The Supreme Court Enters the Digital Age

Electronic filing is coming to the U.S. Supreme Court! Effective November 13, 2017, amendments to the Supreme Court’s rules take effect that require represented parties (and their amici) to submit petitions, briefs, and most other filings through the Court’s electronic filing system. The Rules explain that the new e-filing requirements are “[i]n addition to the filing requirements” already set forth in the Rules. Accordingly, parties and their amici will still be required to submit forty copies of their briefs on paper in booklet form, and they now must additionally submit one paper copy on 8.5 x 11 inch paper (in case the Clerk’s office needs to scan the brief for any reason). The paper submission remains the “official filing” for purposes of determining timeliness, but e-filing is supposed to occur “contemporaneously” with the paper filing. Pro se parties will continue to file submissions exclusively on paper; those submissions will be scanned by the Clerk’s office and posted on the Court’s web site.

Attorneys practicing before the Supreme Court will be required to register for an account on the Court’s electronic filing system. The Court warns that it could take two days for a new account to be approved, so attorneys should register well in advance of a filing deadline. Attorneys of record will also now be required to file notices of appearance using the Court’s e-filing system. Under the previous regime, the submission of a brief with an attorney’s information constituted a notice of appearance. Now, an attorney need not file a notice of appearance to submit a case-initiating document, such as a cert petition, but must make an appearance before filing any other document.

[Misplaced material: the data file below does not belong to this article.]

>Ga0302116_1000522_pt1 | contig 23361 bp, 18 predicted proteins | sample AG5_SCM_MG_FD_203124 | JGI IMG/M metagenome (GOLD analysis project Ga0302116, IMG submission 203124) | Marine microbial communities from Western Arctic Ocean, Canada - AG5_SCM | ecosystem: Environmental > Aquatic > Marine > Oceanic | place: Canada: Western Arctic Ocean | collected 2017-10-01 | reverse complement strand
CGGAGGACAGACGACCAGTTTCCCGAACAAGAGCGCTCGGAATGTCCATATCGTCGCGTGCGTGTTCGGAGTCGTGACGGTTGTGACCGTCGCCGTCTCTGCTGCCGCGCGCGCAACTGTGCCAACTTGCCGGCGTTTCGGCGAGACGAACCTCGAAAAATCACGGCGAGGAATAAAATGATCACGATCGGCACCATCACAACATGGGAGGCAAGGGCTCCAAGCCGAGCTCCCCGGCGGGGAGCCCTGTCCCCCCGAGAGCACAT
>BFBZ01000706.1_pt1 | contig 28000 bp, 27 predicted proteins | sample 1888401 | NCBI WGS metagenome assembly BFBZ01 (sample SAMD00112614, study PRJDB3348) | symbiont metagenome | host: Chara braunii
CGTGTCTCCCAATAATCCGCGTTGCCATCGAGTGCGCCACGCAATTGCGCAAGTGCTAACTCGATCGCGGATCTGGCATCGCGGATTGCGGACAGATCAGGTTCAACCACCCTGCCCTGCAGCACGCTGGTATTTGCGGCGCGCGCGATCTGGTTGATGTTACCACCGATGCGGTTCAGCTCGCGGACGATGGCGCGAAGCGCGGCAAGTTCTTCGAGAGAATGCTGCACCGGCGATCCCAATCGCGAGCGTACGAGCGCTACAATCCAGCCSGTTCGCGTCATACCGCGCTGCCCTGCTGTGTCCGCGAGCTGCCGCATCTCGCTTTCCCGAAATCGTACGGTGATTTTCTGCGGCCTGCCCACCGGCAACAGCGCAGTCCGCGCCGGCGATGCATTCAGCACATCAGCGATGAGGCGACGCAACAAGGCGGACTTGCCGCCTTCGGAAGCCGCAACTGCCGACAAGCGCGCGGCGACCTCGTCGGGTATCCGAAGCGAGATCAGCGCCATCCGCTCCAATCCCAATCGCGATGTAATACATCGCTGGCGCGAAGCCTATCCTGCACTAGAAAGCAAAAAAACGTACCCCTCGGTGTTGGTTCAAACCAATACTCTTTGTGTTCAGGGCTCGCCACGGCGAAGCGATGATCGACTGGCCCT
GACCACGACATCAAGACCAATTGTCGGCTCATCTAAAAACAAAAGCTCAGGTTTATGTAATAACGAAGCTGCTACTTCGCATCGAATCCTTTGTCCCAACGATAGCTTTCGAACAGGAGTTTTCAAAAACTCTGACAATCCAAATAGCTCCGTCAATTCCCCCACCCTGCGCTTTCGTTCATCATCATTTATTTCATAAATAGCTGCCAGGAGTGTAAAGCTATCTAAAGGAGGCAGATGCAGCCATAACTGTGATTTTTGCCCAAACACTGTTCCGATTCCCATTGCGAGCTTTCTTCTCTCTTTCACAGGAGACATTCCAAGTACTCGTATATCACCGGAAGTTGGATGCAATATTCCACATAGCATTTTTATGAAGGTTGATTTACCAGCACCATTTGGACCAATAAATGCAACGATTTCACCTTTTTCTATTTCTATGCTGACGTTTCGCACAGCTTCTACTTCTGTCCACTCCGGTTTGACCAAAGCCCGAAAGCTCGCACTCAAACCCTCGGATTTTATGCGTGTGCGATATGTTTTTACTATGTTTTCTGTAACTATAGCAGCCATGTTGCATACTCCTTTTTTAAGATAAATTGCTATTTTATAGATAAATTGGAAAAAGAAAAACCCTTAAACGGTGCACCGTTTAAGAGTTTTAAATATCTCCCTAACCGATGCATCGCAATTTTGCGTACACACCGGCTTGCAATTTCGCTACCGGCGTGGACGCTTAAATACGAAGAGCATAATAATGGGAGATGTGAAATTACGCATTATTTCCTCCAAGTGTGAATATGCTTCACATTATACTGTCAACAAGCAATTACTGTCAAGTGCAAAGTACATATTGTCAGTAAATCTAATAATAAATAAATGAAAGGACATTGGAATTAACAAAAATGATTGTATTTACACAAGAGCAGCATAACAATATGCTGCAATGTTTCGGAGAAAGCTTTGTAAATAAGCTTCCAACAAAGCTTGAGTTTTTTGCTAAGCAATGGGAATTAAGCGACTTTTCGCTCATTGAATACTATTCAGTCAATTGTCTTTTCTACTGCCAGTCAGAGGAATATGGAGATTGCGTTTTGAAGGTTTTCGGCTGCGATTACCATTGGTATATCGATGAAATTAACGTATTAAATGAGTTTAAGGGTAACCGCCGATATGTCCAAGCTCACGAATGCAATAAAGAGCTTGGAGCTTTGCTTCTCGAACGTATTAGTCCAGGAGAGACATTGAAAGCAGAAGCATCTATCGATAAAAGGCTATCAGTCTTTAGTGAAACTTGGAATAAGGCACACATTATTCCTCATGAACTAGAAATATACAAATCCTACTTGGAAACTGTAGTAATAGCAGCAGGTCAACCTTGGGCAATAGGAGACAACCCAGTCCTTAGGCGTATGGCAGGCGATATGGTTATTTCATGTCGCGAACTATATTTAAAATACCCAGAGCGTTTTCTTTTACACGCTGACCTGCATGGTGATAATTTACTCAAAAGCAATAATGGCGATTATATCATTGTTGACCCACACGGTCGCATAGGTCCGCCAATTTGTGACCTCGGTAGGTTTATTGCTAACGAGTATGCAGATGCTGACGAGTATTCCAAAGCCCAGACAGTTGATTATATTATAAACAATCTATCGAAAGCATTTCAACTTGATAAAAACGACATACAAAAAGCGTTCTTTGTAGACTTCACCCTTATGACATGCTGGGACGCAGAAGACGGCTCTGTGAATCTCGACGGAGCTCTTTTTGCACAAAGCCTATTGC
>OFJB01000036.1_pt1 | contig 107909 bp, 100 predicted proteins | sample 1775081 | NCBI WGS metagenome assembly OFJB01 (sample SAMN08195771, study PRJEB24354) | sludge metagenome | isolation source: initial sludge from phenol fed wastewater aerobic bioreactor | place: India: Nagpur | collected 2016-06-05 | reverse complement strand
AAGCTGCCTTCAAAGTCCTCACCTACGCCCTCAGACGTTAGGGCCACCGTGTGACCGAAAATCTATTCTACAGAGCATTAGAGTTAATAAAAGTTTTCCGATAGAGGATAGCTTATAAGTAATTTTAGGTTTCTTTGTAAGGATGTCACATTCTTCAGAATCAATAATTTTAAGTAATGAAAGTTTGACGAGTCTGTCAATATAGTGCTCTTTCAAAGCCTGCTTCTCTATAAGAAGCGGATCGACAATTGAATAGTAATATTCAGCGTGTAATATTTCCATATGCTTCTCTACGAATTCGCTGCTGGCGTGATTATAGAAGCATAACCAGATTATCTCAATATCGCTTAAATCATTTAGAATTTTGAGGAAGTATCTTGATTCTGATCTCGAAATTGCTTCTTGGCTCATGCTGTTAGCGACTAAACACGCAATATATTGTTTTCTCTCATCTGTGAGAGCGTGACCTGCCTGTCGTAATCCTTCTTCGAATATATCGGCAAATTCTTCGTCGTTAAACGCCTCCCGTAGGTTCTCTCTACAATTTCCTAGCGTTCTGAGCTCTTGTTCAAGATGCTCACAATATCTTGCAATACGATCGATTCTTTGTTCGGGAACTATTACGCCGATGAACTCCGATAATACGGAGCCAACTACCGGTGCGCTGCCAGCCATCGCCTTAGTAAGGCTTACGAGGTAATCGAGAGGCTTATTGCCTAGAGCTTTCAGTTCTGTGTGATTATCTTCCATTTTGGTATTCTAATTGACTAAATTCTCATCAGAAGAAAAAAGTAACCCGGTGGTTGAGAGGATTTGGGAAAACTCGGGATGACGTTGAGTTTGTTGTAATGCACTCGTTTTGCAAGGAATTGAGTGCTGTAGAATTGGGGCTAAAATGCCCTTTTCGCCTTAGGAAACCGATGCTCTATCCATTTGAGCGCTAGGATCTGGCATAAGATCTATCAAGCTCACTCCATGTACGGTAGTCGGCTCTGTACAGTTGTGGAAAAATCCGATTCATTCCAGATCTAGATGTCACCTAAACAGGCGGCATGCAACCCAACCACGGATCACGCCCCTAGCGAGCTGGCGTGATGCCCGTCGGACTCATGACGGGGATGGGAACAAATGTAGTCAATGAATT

While the advent of e-filing creates a few new procedural hurdles, it also presents some obvious benefits to litigators. Primarily, all documents e-filed with the Court will be made available to the public free of charge, which will make it easier to access briefs and petitions filed in other cases. Moreover, counsel who enter an appearance will receive immediate notifications of any activity in the case. Under the old system, a party would not learn of an adversary’s filing until it arrived on paper by courier sometimes three days later, unless opposing counsel was courteous and emailed a courtesy copy.

E-filed documents will be posted immediately to the Supreme Court’s web site. (The lone exception is a document that commences a new case, which will first be reviewed by the Clerk’s office and the case assigned a number before the document becomes available to the public). Accordingly, the Court has promulgated new rules and guidelines to ensure that confidential information does not accidentally become public. Specifically, new Rule 34.6 incorporates the privacy protections found in Fed. R. Civ. P. 5.2 in most cases. Moreover, documents containing material under seal must not be submitted electronically but only in paper form.  (This also holds true also for redacted forms of briefs submitted for the public record).